Quality of Life Committee round-up: better pedestrian management; unresolved problem with black cars; loud daytime railyard work coming on Pacific Street; B2 tower due "about" August 2014
While progress was mentioned in several areas, residents remained frustrated over continuing problems with black cars/limos seen illegally parking and idling.
There was no mention, however, of a planned business improvement district (BID) to encompass the Atlantic Yards site.
The Department of Transportation’s Chris Hrones announced “an improvement... in pedestrian enhancement... building out a raised concrete island” on the southern leg of the intersection of Fourth and Atlantic avenues. That should be completed “in the next few months.”
Hrones also said a delayed green sign for northbound traffic on Fourth Avenue would be implemented.
Terence Kelly, the Barclays Center Community Affairs Manager, said that the arena has produced handouts that feature a map, directions, and transit information for its guest services representatives.
They’re also working to improve arena signage, in order to direct guests to public transit. New signs should be posted at the Dean Street and Atlantic Avenue exits to “shepherd and effectively direct people inside the arena towards the main entrance.”
The arena has managed a reduction in post-event jaywalking to “create a moving barricade on the south side of Atlantic Avenue” by staging buses to deter people from crossing mid-block. “In addition to barricades on the median, this has been helpful in deterring people from jaywalking,” he said.
Deputy Inspector Michael Ameri of the 78th Precinct said that has deterred accidents as well. In the weeks after the arena opening, he said--revealing information not raised publicly before, as far as I know--there were two pedestrians struck, on Fort Greene Place and Atlantic Avenue.
He said a pedestrian hit by a street sweeper on Flatbush Avenue was not associated with an arena event, and was apparently intoxicated.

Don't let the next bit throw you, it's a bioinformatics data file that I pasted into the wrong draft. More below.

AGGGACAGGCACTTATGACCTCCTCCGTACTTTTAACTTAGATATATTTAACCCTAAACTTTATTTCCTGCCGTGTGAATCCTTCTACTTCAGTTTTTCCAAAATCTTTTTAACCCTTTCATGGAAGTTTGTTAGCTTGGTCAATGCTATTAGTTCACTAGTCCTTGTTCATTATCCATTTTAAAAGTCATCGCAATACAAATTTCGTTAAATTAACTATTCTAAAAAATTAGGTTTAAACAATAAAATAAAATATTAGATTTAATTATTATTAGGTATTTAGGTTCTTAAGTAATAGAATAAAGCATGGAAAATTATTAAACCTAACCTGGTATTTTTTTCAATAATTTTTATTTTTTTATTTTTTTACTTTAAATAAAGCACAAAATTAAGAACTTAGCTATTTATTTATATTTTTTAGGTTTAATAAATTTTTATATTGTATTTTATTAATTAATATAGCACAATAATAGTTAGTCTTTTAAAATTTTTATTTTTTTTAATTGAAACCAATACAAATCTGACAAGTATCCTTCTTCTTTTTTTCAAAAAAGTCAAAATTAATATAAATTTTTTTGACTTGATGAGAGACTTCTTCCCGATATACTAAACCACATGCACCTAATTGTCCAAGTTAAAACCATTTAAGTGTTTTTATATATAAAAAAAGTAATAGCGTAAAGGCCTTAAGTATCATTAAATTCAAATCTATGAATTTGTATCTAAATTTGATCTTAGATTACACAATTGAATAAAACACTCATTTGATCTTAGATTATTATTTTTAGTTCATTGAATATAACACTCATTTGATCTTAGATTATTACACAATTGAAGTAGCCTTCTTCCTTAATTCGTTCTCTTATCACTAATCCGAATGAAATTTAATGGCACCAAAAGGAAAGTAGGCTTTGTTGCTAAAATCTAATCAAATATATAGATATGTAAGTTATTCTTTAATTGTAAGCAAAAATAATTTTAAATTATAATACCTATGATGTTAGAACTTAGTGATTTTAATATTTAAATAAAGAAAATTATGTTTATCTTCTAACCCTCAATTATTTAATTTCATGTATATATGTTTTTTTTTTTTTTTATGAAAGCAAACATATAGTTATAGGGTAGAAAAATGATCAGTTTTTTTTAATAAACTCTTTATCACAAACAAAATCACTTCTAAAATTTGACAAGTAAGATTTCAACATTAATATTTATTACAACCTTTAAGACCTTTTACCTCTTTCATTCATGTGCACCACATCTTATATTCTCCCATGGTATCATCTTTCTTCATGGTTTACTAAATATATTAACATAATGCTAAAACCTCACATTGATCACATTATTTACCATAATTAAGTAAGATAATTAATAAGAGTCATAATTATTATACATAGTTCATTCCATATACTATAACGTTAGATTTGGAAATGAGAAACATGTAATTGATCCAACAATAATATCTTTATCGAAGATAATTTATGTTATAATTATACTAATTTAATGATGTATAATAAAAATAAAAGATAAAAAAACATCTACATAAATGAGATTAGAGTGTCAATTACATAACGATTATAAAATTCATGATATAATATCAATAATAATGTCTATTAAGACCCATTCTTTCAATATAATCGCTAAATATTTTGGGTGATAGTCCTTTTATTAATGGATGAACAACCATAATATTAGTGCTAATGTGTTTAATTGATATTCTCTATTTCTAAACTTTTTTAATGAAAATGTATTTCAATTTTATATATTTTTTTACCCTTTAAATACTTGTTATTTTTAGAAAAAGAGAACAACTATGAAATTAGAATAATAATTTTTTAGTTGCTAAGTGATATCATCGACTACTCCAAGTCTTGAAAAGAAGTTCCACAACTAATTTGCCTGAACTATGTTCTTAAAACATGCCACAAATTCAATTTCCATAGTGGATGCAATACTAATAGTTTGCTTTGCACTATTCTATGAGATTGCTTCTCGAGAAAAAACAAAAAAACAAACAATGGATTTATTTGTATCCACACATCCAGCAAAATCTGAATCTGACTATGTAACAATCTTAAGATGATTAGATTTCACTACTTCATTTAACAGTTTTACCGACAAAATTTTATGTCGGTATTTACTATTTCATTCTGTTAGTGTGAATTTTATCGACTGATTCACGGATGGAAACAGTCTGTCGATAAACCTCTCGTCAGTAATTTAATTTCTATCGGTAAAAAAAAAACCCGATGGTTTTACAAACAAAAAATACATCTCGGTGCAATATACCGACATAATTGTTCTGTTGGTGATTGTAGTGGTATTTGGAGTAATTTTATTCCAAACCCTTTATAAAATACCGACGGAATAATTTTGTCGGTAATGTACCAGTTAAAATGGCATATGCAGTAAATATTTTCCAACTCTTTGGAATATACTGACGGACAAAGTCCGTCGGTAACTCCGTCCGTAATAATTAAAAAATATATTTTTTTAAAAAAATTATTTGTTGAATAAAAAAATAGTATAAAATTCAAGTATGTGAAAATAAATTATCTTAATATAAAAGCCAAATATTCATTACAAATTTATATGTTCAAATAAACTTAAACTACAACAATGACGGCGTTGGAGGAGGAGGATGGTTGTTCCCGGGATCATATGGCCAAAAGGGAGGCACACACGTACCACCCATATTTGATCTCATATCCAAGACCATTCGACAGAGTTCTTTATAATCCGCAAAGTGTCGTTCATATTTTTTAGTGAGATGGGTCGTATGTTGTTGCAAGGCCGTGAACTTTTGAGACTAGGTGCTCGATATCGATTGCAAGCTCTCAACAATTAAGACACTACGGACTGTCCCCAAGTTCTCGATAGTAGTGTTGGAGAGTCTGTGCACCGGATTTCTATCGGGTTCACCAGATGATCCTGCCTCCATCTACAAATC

Forest City executive Jane Marshall described progress of the first tower, the 363-unit B2, which broke ground in December.
She said excavation is ongoing, to be followed by the foundation, which should last about nine months. Also ongoing is “tenant fit-out we are doing inside the factory in the Brooklyn Navy Yard to prepare for manufacture of the mods”--the modules used to construct the building.
“We expect the fabrication will start in May,” she said, and “the first mods will start to arrive in August. Twelve months after that start, the building will be almost finished... August 2014 is when we think the building will be about finished.”
There may be a little drift back in the timetable. At a November 2012 presentation, they said the temporary certificate of occupancy (TCO) should be by July 2014, while at the December 2012 groundbreaking, they announced a target of “summer 2014.”
Marshall said six to eight mods will be delivered each day, between rush hours, and one delivered at night to sit on the site. “They are oversized trucks, we've looked at widest and longest mods,” she said.
The city DOT will issue a permit for each truck, and flagpeople will wave them in from Flatbush Avenue to the gate on Dean Street.
Gib Veconi of the Prospect Heights Neighborhood Development Council asked if ACORN successor Mutual Housing Association of New York (MHANY) would be involved in marketing/administering the affordable housing.